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Trade sanctions are trade-related penalties levied by one country against one or more other countries. These sanctions fall into the broader category of economic sanctions, and they might be used to achieve economic policy objectives, political objectives or military objectives. Trade sanctions usually come in the form of tariffs on imports, quotas limiting the volume of imports, licensing costs or other administrative obstacles to trade.
A country that feels it has been treated unfairly by a trading partner often will implement trade sanctions that are aimed at economic objectives. Actions that might be considered unfair include subsidizing a domestic industry, dumping below-cost products on the international market or installing tariffs or nontariff barriers to trade. The United States often refers to these types of sanctions as "trade remedies" and has been known to use such sanctions to retaliate against unfair trading practices.
One example of the U.S. using trade sanctions against unfair practices occurred in 2002, when President George W. Bush placed tariffs on imported steel, claiming to protect the U.S. steel industry against illegal dumping of cheap steel by competitors in Europe and Asia. The World Trade Organization (WTO) judged the U.S. tariffs to be illegal, prompting several European countries to threaten retaliatory tariffs. This eventually caused the U.S. to withdraw its steel tariffs.
Trade sanctions also can be a political or military tool. Sanctions have been used in an attempt to get countries to change their political behavior, focusing on issues such as civil liberties protection, human rights, threats of aggression and the development of weapons of mass destruction. In these cases, the sanctions usually are part of a comprehensive diplomatic and military approach. In other cases, sanctions have been used to cut off financing for countries and organizations thought to be a threat to peace and security or in violation of international law.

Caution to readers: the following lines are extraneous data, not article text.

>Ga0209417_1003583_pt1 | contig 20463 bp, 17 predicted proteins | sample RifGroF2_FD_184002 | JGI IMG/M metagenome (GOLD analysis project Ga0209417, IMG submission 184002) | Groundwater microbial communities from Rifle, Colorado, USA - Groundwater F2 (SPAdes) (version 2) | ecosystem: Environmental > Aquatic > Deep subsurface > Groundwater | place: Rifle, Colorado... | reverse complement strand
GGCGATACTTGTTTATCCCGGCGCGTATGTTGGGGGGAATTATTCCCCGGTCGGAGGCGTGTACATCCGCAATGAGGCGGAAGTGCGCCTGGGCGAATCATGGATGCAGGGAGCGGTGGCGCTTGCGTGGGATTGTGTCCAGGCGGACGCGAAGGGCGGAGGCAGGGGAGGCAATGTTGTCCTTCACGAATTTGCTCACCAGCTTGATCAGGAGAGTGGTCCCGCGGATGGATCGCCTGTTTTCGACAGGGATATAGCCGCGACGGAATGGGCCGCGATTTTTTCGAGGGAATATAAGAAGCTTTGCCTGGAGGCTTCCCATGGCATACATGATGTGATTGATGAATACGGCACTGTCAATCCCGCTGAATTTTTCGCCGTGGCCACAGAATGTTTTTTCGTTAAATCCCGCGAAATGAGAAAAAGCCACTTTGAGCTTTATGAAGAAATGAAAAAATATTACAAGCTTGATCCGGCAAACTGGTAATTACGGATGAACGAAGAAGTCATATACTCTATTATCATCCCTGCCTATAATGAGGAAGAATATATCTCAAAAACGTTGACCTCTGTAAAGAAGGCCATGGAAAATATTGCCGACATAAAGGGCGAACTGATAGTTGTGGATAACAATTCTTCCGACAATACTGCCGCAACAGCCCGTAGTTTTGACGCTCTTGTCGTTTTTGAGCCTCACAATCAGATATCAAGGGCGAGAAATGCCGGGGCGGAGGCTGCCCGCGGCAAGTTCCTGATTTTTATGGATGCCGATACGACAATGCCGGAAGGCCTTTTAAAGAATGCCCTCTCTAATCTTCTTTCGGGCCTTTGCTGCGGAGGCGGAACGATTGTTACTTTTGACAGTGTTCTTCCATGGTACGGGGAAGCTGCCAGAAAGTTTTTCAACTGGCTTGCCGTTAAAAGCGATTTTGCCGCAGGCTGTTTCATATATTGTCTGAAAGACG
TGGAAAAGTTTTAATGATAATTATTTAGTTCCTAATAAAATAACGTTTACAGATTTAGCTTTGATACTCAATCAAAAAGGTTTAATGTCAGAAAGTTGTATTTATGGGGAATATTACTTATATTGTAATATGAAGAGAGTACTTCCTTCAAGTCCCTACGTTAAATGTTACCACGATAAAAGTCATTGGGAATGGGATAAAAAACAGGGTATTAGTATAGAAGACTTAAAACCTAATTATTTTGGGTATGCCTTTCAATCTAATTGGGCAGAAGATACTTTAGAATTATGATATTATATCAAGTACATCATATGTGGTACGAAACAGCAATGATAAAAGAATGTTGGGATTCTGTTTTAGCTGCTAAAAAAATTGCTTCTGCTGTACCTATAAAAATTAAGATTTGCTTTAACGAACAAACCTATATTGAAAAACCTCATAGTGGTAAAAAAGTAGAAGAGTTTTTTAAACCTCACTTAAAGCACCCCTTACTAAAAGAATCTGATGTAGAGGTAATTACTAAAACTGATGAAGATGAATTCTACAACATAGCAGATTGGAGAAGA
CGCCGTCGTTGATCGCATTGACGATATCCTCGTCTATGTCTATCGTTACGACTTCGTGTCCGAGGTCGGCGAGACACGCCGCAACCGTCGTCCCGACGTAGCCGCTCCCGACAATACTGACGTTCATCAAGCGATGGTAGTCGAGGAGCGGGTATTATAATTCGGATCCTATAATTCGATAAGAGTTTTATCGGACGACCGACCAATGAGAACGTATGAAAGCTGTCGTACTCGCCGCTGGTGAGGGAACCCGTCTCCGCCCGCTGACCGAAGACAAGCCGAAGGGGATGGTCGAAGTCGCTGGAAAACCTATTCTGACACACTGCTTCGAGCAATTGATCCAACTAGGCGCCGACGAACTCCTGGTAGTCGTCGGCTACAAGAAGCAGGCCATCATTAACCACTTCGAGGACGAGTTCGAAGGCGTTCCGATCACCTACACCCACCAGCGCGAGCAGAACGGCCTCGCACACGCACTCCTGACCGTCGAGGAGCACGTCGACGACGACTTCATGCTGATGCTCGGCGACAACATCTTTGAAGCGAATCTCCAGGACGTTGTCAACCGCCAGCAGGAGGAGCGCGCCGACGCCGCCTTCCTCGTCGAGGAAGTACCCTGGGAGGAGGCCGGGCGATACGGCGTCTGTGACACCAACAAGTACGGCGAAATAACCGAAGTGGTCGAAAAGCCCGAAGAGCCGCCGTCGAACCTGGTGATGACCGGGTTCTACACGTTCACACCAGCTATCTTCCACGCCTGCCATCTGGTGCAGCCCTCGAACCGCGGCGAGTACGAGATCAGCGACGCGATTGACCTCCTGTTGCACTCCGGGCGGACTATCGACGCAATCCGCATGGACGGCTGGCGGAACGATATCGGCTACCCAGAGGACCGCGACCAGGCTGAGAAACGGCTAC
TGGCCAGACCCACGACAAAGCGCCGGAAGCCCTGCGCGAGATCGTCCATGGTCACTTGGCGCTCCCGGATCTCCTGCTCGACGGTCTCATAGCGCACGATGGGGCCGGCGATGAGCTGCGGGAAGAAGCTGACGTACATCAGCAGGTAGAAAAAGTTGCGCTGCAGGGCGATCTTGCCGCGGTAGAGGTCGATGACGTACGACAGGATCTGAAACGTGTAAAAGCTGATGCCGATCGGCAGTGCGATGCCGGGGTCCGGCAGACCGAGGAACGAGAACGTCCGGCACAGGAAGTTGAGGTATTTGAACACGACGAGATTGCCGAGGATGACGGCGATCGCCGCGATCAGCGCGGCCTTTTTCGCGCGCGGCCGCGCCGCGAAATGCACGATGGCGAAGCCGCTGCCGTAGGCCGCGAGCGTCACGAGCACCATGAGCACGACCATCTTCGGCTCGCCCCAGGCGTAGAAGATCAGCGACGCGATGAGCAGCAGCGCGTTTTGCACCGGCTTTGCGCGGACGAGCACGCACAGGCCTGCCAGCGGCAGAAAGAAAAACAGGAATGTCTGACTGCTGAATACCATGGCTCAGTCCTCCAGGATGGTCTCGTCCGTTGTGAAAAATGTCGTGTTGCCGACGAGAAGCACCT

Trade sanctions also are an important policy instrument for countries belonging to the WTO. This organization has a binding dispute resolution procedure enshrined in its bylaws that allows member countries to come to the WTO as an impartial third party to settle any trade-related disputes. When the WTO finds in a country's favor, it often will authorize it to implement sanctions against the guilty party.
Trade sanctions have been used with some regularity, but they notoriously are difficult to implement and rarely achieve their objectives. This is largely because most goods and services trade on global markets. If one trading partner places tariffs on a particular import, the target country simply can export the product to other trading partners. As a result, multilateral trade sanctions, those imposed by a bloc of countries, generally are more effective than unilateral sanctions.
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